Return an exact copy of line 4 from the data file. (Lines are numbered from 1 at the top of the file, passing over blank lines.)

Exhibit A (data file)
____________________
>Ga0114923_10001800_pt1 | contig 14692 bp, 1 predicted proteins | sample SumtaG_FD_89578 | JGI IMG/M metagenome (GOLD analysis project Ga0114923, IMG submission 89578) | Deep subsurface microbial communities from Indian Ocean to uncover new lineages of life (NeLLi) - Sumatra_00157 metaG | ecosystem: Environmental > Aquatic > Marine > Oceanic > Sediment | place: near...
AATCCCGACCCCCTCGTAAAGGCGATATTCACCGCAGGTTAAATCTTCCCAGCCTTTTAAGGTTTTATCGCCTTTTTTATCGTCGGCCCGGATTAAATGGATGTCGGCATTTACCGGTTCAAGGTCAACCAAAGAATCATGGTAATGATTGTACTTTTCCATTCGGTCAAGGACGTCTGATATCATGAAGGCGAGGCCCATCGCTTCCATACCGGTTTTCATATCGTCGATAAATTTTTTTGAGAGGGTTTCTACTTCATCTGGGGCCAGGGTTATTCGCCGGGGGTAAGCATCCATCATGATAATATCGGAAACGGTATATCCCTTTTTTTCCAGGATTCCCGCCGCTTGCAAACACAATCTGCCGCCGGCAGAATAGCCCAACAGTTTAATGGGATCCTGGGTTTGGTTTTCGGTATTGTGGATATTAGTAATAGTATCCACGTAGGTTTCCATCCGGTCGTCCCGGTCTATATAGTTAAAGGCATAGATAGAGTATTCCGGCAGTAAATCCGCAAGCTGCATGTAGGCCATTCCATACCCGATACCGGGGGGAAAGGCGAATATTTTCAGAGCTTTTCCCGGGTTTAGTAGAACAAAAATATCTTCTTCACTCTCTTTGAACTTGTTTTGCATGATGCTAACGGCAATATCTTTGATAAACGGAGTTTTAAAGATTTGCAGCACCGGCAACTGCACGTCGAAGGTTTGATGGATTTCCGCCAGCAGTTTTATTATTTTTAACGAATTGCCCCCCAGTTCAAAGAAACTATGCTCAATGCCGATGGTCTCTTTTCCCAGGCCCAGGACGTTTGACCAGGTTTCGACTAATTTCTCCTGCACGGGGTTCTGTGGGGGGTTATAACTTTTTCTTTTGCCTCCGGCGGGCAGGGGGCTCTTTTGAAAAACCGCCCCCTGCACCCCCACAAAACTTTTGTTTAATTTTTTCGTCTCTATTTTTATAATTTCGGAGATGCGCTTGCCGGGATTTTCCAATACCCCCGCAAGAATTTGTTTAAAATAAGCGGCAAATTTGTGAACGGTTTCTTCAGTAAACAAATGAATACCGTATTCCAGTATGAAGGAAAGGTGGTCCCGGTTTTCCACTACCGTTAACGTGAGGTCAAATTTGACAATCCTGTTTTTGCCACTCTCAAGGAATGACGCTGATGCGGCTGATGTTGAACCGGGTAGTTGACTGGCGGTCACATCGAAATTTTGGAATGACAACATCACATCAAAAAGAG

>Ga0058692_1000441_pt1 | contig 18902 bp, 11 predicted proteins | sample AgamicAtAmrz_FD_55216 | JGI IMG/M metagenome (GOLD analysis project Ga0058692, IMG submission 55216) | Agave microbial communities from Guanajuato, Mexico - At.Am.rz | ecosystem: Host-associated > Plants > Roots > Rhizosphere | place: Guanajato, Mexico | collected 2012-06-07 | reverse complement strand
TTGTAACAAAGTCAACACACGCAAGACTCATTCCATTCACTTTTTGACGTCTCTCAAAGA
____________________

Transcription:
TTGTAACAAAGTCAACACACGCAAGACTCATTCCATTCACTTTTTGACGTCTCTCAAAGA